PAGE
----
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John McCain visited a gun shop Friday -- but bought just fishing gear --during the first stop in a day of courtship of the National Rifle Association and Second Amendment devotees.
The Republican presidential nominee-in-waiting has been no darling of the gun-rights lobby, having favored tighter restrictions for buying guns at gun shows. Yet in comparison to his potential Democratic rivals, McCain could be viewed as the most supportive of gun rights.
"If either Senator Clinton or Senator Obama is elected president, the rights of law-abiding gun owners will be at risk, my friends, and have no doubt about it," he said at an NRA convention in Louisville, Ky.
Republican Mike Huckabee responded to an offstage noise during his speech to the National Rifle Association by suggesting it was Barack Obama diving to the floor because someone had aimed a gun at him.
There were a few murmurs in the crowd after the remark.
Late Friday, Huckabee apologized: "I made an offhand remark that was in no way intended to offend or disparage Senator Obama."
The campaign of Sen. John McCain continued to dismiss staff members this week for violating its new ethics policy, as Democrats ratcheted up pressure on McCain advisers for their lobbying backgrounds.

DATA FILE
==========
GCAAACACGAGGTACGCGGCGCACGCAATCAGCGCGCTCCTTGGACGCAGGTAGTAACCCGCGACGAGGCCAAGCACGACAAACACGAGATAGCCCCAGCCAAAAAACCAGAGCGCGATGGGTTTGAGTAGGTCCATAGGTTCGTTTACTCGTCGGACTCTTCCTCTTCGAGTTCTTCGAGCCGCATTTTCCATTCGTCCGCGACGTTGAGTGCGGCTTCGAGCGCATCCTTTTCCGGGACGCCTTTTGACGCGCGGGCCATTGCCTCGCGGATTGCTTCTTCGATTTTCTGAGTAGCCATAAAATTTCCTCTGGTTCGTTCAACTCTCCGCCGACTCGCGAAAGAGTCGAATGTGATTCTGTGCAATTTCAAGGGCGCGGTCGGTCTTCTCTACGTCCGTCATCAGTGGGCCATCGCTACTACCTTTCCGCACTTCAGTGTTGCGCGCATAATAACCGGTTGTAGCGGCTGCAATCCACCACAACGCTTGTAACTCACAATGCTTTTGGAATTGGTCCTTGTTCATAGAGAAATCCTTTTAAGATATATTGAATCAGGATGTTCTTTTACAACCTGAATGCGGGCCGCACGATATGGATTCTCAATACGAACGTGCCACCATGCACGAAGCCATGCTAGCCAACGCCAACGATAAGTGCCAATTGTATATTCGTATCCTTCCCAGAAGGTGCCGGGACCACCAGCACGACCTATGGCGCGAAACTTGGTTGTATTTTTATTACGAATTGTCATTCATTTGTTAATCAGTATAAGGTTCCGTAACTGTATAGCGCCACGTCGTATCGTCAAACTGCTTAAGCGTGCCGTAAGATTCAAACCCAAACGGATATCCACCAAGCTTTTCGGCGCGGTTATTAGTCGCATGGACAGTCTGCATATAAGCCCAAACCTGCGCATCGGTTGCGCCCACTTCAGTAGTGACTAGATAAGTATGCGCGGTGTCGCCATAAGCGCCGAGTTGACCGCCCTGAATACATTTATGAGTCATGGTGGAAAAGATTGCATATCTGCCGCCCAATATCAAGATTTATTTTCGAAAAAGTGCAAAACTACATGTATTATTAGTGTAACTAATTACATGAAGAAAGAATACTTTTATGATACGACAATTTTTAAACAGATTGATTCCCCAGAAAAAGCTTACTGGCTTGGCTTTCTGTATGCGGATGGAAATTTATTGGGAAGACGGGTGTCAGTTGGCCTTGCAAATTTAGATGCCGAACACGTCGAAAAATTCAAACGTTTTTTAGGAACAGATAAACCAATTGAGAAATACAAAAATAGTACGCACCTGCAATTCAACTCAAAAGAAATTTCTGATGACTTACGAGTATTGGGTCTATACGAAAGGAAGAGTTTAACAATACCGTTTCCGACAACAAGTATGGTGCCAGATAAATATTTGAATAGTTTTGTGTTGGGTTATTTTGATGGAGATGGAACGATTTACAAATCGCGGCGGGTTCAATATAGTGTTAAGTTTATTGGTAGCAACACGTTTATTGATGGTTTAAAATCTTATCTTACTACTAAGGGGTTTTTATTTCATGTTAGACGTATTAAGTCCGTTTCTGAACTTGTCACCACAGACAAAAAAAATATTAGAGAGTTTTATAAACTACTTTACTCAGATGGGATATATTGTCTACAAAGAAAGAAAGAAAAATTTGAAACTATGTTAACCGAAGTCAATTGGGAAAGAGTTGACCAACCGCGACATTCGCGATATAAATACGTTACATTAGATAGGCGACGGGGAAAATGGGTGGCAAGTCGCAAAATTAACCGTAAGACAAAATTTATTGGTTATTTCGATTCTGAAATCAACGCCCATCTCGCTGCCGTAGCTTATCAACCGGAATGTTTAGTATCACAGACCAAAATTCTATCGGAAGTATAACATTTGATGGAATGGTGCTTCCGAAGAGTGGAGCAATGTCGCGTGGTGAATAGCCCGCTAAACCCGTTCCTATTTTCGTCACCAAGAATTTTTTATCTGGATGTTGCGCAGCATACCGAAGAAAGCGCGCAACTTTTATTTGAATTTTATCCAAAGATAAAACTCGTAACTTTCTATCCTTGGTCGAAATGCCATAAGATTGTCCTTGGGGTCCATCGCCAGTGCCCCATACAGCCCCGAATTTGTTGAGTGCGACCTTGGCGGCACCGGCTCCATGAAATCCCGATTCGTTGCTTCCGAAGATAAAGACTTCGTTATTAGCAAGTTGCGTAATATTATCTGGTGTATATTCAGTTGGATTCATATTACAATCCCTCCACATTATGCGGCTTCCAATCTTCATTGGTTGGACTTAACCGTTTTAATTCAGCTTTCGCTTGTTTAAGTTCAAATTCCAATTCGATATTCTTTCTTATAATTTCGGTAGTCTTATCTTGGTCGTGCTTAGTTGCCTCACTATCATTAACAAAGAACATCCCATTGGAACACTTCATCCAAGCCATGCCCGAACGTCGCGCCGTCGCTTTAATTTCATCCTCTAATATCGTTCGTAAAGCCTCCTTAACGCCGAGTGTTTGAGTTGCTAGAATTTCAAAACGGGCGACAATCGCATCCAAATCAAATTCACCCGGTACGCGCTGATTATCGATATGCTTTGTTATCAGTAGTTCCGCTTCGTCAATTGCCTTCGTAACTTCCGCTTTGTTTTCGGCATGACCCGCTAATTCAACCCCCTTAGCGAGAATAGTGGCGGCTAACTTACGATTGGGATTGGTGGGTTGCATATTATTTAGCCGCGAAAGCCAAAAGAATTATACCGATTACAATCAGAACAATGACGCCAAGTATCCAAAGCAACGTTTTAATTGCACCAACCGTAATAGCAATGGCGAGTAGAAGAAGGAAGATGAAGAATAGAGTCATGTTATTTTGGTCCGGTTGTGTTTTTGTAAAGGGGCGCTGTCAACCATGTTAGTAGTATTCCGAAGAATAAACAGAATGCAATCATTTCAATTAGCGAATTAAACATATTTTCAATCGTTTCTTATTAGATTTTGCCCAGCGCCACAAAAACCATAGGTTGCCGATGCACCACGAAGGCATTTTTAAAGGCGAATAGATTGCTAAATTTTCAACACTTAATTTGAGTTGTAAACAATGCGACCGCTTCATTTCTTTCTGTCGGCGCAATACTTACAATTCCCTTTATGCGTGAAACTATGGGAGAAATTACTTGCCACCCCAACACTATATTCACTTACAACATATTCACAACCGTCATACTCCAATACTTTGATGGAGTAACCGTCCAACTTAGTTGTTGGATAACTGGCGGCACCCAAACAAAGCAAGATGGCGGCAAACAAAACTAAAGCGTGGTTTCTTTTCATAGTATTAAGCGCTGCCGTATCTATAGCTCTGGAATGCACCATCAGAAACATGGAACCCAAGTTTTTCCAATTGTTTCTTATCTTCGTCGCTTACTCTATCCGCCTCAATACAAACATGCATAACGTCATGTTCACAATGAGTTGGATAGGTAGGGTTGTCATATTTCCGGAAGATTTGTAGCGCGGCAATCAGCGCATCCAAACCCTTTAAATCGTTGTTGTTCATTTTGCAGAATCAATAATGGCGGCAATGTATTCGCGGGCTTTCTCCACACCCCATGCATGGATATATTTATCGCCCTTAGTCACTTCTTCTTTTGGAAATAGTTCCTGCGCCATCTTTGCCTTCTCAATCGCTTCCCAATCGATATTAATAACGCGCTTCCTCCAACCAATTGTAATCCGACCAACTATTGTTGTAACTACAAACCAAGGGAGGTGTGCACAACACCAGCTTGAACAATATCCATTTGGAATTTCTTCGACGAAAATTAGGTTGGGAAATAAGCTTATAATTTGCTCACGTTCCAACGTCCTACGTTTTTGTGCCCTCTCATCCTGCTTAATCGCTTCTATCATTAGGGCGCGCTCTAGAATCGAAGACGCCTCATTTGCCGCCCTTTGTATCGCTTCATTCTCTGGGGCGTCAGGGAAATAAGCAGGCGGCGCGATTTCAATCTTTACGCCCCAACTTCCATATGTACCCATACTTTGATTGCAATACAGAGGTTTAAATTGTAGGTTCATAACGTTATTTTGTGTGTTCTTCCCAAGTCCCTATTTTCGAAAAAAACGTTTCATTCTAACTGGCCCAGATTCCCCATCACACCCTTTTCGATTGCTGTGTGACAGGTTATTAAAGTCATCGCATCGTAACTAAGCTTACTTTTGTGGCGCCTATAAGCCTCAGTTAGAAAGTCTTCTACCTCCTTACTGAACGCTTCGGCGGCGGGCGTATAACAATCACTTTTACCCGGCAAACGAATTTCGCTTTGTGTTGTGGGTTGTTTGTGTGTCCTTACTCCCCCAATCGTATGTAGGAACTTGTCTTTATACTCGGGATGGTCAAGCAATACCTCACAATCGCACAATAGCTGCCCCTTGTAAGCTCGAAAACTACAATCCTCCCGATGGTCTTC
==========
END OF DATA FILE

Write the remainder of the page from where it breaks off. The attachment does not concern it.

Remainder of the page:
McCain dismissed two staff members Thursday after unveiling the policy, which prohibits staffers from lobbying, representing a foreign agent or participating in outside political groups.
McCain's campaign created the policy following two other forced departures -- regional campaign manager Doug Davenport and Republican convention chief Doug Goodyear -- for representing the military government in Myanmar.
Former Sen. George McGovern, the 1972 Democratic presidential candidate and an early backer of Hillary Rodham Clinton, joined a noisy Sioux Falls, S.D., rally for Barack Obama on Friday night, describing the Illinois senator as a "ripple of hope" who can win the White House. McGovern suggested it's time for Clinton to pull the plug.
There's a limit to how far John McCain will go to win over young voters. Wearing a dress crosses that line.
The 71-year-old grandfather and Republican presidential contender said he hopes to use his cameo appearance tonight on "Saturday Night Live" to reach out for the youth vote, but he declared there will be no reprise of the cross-dressing appearance made by former New York Mayor Rudy Giuliani.